SABEM The Wrap Up- Feeling Like ‘Endgame’

img_2741-3

“Part of the journey is the end.”

-Anthony Edward ‘Tony’ Stark aka Iron-Man (Robert Downey, Jr.)

 

The Bible says, “Better is the end of a thing, than the beginning.” Here, I am inclined to agree. This part of my journey took twenty years. The guesstimation for a generation is about 20 years–18 is still considered and adult, legal and sentient. This portion of my life is over. I am now a dual-degreed and making my own way in the world. Radically believing in myself.

I had to fight the voices that come up with such celebration, wondering what other people would think of say. I had to remind myself these people do not matter! They will always have something to say. Partly because it’s me, the other part is people need something to talk about. Always. But I am in process of forgiving my own doubt, my own hesitations, or believing other people’s dream for my life rather than my own.

I understand what I am building, what I desire to do, will require tenacity, patience and care. I realize that there is a portion of me which will be out of step with the world around me; I will always have a tendency to see beyond what other people do. I had to become okay with a strange type of duality. I had to be okay with doing the practical and the magical!

The practical has the day job, pays bills, and is a bomb partner and spouse. The magical still dreams of making art, writing books, and sacrifices sleep to build the things she sees! The magical is so incredible that you will  chase after it–it is the pot of goal at the end of the rainbow. I am chasing the rainbow…and have caught one.

It is easy to go ahead and be angry, be mad, and lament for time lost. But, chose not to do that. I am choosing to celebrate today. I am choosing to make this a point of light and transition today. I am choosing to breathe deep and go forward. I will not entertain the madness of people who have no aspirations of their own. I will not feed in to the ideology of “You can’t eat with this degree.” I have found the thing my heart has longed to do, continues to do and needs to do.

The next stop, the next leg of the writer-teacher-scholar journey is graduate school. I am blessed to have started by professional network. I have a main mentor, whom looks like me. I have access to women whom can answer my questions, and point me towards organizations that I need to join or be aware of. I have been given opportunities to do what I have been graced to do–know to do. There is a power I have gleaned now which now allows me, frees me, to be both Alpha Femme, and a lady. This thing, this degree, is a polish. An addition to the uncovering of that which it is I want, and desire to do.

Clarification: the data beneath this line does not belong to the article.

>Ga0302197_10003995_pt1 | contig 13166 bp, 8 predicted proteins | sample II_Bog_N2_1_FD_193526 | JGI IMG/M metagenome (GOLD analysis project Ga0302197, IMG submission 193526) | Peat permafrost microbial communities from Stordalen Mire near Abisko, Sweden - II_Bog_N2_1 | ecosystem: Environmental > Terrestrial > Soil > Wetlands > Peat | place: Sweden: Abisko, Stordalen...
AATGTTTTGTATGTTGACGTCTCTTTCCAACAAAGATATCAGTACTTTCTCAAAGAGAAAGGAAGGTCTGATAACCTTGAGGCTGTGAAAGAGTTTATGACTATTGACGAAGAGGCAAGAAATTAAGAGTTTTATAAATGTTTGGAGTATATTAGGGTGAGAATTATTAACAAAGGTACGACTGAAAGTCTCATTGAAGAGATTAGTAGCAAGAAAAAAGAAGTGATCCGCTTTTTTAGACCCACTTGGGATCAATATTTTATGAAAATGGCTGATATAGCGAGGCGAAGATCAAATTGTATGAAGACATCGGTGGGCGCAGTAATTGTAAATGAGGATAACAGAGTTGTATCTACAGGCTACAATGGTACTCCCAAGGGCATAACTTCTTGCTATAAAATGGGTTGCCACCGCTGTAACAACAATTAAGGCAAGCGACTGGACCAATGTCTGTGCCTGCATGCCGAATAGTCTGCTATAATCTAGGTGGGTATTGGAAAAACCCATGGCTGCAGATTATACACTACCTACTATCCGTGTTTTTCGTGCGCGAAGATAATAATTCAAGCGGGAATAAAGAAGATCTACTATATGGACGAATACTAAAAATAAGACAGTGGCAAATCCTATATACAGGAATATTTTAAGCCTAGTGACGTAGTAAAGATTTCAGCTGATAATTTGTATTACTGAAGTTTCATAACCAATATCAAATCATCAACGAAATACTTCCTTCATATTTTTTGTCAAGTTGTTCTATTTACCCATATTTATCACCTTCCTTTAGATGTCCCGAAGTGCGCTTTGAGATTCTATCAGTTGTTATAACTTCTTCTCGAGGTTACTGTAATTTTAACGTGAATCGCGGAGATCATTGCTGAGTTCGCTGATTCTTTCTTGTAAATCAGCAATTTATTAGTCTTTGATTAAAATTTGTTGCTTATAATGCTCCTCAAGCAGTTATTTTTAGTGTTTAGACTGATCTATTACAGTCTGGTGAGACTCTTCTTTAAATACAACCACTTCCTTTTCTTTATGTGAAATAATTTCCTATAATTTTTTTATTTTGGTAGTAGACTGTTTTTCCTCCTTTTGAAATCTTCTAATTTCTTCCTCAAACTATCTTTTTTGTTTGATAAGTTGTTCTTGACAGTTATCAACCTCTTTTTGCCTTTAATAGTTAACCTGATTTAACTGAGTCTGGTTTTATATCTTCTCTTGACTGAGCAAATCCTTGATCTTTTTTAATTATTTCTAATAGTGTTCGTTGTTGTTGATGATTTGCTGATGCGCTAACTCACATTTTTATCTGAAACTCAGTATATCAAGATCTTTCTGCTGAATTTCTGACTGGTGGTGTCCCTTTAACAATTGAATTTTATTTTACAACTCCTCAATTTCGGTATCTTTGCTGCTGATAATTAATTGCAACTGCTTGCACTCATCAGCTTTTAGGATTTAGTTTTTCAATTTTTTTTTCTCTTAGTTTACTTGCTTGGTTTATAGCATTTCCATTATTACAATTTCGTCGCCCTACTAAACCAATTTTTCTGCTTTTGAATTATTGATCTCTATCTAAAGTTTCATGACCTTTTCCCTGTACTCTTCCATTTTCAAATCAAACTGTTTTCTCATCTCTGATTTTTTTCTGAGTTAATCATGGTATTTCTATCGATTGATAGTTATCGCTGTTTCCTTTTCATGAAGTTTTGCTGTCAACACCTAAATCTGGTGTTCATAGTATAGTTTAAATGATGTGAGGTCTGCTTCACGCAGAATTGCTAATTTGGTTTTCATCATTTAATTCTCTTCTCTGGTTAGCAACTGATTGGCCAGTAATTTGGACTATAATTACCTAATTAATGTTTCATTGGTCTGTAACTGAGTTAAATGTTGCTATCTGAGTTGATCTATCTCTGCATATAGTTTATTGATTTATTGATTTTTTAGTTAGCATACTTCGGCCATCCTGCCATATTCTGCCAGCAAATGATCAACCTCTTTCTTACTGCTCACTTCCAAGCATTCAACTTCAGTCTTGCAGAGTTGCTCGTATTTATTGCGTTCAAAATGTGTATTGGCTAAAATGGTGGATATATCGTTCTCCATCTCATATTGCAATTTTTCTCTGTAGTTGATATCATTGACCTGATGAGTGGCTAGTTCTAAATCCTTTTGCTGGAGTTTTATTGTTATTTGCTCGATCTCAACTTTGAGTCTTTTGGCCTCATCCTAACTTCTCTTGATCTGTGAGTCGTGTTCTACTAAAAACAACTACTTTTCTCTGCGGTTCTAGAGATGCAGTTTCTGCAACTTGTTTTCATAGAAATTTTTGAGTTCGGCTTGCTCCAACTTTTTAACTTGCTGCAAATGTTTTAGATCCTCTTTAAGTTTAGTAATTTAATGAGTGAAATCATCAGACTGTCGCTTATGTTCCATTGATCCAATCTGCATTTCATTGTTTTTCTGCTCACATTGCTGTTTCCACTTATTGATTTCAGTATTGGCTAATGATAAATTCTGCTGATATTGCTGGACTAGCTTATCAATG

This is the end of a part, not the whole. The whole is still being revealed, still being shone, still processing–in sharper focus than it was before. The feeling of the insistent now, the restless now, is ebbing. It doesn’t gnaw as it did before. The bites aren’t as hard, my flesh not as fulfilling to the fears housed there. I am more the woman I was supposed be than I ever was. And now, right now, I can breathe deep. And wait for what’s next.

Something is already next.

I am a mother.

I am a writer.

I am a wife.

I am a creator.

I am a scholar.

I am an activist.

I am an oracle.

I am a teacher.

I am a warrior.

I am a survivor.

I am the mother of dragons–and I breathe fire.

English Majors Over Fall Break-Road To MFA (Week 15)

img_2741-2

“Becoming requires equal parts patience and rigor.”

-Michelle Obama, former First Lady of The United States of America (from her book-BECOMING)

 

Fall Break has been a time of the deepest reflection. It has been a time of examination, hurt, and exhilaration. I slept in, binged on YouTube true crime channels, and talked to my Mama.

Always a good thing. 

I talked to my best friend. I dreamed. I wrote. I declared. I slept some more. I even found a new job! But, with the new job on the horizon, I understand that writing is still going to be what feeds me. And I am okay with this…

But the one thing that I know is this:  I am good at this. I am good writing. I am a good writer. I am choosing love this part of myself and embracing it. There are portions of this writing journey, of this transitioning, that has challenged me. It is requiring me to believe in me–in parts of me that I had only believed in before.

Before.

Before. 

Before I knew what I wanted to write, how I wanted to write and even the school I wanted to go to. I knew that writing was what I wanted. The world of The Arts was what I wanted. What I needed. I knew all this…before.

Before.